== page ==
WATSONVILLE — After living in Watsonville Nursing Center for nearly three years, Rosalie Strong spent her first night in her new apartment on Dec. 28, a step that seemed an unattainable dream just a few months ago.
While Strong will need help with day-to-day tasks such as cooking, she will be free once again to make her own decisions and set her own schedule.
Strong, 53, was working, living on her own and supporting her children before a series of medical maladies confined her to a wheelchair and required long-term care in the facility.
But her residency there also had an unintended consequence: because her social security payments went to pay for her stay in the facility, she had little income. In addition, she lost her Section 8 housing voucher since she was out of housing for more than six months.
Worse, getting on the waiting list for another voucher can take as long as eight years. Even assuming she got a voucher, however, there was no guarantee she would get housing, since it is so difficult to find accommodations for people in wheelchairs.
“I was stuck there,” Strong said.
Strong’s new life comes thanks to the cooperation of several local and state agencies, a process that started when her doctor realized she could live independently.
The doctor, who is part of Dignity Health, reached out to social worker Kim De Serpa, who also works with 85 doctors in advocating for patients with health, mobility and quality-of-life issues.
The first step, De Serpa said, was to get the hard-to-obtain Section 8 voucher.
That came thanks to the Housing Authority of Santa Cruz County, which runs the Disabled Transitioning out of Institutions program.
“This is the biggest joy for me in my job,” De Serpa said of getting patients such as Strong into independent living situations. “This is like a life-changing miracle.”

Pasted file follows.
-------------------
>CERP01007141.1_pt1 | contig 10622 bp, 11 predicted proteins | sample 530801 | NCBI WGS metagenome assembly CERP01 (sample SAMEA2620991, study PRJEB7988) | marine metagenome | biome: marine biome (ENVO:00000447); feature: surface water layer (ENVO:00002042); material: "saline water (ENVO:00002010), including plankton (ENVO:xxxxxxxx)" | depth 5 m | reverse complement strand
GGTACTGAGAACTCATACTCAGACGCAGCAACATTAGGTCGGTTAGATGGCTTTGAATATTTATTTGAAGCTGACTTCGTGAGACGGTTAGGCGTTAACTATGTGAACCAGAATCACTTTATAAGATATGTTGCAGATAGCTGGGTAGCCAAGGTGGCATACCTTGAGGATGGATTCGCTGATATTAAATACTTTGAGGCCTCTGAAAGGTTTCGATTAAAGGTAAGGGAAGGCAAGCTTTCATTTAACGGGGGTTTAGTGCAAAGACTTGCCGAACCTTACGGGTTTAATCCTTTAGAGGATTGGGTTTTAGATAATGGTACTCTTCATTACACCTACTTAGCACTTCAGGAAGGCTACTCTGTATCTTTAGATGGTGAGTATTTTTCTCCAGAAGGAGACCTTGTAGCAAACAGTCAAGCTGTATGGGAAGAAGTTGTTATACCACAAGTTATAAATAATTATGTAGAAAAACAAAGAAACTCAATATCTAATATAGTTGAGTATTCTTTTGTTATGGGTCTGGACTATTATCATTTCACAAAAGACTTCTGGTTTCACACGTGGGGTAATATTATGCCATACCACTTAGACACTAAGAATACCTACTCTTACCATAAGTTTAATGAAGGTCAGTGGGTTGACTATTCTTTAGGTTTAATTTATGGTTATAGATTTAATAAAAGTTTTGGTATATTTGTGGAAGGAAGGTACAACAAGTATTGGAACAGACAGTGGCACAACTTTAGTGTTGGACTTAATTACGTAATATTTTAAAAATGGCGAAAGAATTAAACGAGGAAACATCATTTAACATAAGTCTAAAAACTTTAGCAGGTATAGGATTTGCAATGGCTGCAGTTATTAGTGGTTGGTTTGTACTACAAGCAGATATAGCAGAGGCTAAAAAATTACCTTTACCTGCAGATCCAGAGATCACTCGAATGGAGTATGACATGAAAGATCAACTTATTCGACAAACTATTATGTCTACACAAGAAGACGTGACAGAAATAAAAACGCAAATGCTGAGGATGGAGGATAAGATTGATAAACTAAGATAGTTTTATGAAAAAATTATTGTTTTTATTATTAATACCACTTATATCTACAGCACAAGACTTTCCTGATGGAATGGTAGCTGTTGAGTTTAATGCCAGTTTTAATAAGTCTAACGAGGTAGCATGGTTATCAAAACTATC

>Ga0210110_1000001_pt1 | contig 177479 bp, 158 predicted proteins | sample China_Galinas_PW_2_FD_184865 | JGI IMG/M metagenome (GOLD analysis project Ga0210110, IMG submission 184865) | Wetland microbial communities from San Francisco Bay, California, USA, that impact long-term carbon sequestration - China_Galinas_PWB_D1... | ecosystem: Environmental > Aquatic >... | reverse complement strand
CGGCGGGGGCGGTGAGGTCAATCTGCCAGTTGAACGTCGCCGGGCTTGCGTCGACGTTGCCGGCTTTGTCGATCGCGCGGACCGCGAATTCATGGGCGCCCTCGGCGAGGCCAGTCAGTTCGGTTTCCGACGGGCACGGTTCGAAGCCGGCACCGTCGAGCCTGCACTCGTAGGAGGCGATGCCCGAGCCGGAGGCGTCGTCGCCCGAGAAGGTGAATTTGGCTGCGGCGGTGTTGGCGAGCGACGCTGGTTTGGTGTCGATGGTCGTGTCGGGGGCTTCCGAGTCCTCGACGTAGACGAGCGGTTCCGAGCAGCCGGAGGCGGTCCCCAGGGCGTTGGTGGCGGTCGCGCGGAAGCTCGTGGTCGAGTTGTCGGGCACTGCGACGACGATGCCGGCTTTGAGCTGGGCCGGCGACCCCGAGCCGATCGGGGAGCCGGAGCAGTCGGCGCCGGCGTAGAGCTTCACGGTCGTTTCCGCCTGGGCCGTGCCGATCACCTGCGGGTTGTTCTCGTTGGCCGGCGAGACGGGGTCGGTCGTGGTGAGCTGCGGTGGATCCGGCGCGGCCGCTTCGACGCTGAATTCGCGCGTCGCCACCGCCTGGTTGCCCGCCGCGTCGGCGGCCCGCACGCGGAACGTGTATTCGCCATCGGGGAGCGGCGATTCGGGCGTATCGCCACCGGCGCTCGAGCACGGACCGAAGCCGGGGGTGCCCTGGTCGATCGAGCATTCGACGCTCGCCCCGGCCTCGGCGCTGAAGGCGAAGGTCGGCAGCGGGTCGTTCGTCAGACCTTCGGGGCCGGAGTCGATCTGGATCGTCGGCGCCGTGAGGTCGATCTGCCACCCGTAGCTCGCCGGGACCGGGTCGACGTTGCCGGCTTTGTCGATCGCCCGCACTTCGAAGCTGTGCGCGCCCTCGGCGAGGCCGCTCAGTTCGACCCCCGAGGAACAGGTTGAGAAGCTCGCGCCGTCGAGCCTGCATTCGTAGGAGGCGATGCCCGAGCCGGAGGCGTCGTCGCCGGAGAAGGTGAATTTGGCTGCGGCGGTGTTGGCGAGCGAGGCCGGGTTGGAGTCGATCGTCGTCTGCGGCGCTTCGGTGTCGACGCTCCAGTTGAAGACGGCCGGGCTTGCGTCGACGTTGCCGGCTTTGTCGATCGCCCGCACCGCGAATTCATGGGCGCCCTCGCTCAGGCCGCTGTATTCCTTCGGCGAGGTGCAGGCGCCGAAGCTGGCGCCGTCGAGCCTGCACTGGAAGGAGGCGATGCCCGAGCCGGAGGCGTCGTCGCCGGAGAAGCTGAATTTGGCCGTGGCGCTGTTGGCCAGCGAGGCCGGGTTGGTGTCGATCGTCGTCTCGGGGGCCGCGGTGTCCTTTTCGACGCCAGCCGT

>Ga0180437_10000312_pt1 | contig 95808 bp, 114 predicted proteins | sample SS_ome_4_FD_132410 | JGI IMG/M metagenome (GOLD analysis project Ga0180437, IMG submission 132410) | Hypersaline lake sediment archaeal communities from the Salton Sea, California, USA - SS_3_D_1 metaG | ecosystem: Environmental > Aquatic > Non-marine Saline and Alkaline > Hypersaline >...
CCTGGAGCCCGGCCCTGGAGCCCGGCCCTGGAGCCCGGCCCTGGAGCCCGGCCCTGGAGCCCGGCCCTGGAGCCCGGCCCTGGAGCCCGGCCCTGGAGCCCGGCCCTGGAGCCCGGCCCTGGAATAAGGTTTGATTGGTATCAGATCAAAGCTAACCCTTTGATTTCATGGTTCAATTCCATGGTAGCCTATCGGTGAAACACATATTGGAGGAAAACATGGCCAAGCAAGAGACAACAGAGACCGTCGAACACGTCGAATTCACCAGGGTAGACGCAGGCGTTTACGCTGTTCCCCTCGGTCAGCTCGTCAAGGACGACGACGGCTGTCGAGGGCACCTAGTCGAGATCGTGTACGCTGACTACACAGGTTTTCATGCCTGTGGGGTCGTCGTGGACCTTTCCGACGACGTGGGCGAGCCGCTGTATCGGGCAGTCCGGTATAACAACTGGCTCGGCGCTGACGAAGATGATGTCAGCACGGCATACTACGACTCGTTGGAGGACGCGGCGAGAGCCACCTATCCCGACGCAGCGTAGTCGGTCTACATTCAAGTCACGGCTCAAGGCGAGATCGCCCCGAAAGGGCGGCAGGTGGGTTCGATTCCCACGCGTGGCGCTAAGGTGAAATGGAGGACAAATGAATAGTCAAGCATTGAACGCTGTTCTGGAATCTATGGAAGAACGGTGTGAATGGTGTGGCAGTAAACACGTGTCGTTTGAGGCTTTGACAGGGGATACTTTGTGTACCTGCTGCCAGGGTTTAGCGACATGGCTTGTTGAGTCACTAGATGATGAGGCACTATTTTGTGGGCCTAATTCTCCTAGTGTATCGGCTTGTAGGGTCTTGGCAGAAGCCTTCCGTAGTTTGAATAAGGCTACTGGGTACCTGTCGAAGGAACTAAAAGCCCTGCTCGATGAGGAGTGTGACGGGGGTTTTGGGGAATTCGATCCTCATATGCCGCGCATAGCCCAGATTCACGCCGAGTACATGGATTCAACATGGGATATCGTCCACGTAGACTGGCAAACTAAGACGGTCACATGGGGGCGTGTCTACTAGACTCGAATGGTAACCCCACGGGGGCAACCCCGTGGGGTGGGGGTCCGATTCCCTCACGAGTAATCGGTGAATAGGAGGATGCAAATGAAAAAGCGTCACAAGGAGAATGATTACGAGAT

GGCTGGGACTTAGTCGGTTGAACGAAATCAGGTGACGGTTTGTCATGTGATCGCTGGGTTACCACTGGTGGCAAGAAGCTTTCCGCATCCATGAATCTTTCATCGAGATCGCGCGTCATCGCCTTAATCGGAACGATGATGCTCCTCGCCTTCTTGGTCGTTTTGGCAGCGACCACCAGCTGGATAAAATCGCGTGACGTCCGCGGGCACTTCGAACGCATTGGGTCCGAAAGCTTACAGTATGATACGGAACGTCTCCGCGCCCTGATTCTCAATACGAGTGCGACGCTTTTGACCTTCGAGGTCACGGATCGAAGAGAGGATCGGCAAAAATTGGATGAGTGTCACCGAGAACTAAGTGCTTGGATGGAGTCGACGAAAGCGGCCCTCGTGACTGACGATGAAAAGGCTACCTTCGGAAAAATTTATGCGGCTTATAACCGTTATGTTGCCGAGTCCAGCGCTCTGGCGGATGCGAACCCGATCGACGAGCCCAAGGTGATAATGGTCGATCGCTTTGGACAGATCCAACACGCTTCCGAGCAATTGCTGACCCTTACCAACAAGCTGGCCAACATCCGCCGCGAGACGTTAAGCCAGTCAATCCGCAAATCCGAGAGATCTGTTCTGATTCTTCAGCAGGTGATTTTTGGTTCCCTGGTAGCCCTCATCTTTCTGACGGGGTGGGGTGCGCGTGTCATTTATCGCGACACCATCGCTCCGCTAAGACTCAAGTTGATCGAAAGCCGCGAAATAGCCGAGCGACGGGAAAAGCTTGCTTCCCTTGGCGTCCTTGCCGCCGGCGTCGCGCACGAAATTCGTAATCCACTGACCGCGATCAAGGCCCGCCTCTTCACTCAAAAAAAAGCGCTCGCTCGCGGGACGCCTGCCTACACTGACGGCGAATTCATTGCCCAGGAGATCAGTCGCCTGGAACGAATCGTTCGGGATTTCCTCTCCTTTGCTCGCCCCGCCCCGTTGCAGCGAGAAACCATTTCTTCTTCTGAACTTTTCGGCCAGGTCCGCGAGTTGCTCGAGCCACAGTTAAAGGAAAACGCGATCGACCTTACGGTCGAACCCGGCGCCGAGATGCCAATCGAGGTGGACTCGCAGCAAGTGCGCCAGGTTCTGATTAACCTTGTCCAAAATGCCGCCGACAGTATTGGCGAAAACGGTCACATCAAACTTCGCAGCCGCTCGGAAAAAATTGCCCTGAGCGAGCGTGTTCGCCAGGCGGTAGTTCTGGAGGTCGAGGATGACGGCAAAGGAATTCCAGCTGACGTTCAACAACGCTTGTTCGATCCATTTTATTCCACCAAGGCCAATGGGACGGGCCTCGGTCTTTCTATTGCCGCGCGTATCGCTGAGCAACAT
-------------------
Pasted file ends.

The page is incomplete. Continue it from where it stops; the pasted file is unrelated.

The next step in this somewhat confused conglomeration of red tape was contacting Santa Cruz-based Health Projects Center, which in turn runs California Community Transitions (CCT).
The stated goal of that organization is to help move adults stuck in long-term care back to their homes and communities.
Perhaps the most compelling part of Strong’s story is that her case was the final one before the CCT program ended.
“This is nothing short of miraculous,” Health Projects Center Associate Director Mitch Matthews said. “There were a lot of stars that lined up to make this happen.”
And so it was that CCT helps with Strong’s rent, while the Housing Authority paid for her security deposit.
Still other state funds helped her furnish and stock her apartment and receive visits from care providers.
Now that she is stepping out on her own, Strong said she has been surprised by the things she has discovered.
“I haven’t paid a bill in over three years,” she said. “I didn’t know you could talk to Google. I didn’t know you could use an app to pay for food or buy groceries.”
Strong said she will miss the people in the nursing home, including her 104-year-old roommate, who she plans to visit.
She also plans to volunteer in the office of her housing complex.
“That will give me something to do,” she said.
After an afternoon shopping trip Dec. 28 to Target to load up supplies for her new apartment, Strong had praise for the people who helped her get there.
“Without these people involved, this never would have happened,” she said. “I’m very humbled, grateful and appreciative for everything they’ve done. I’m truly blessed.”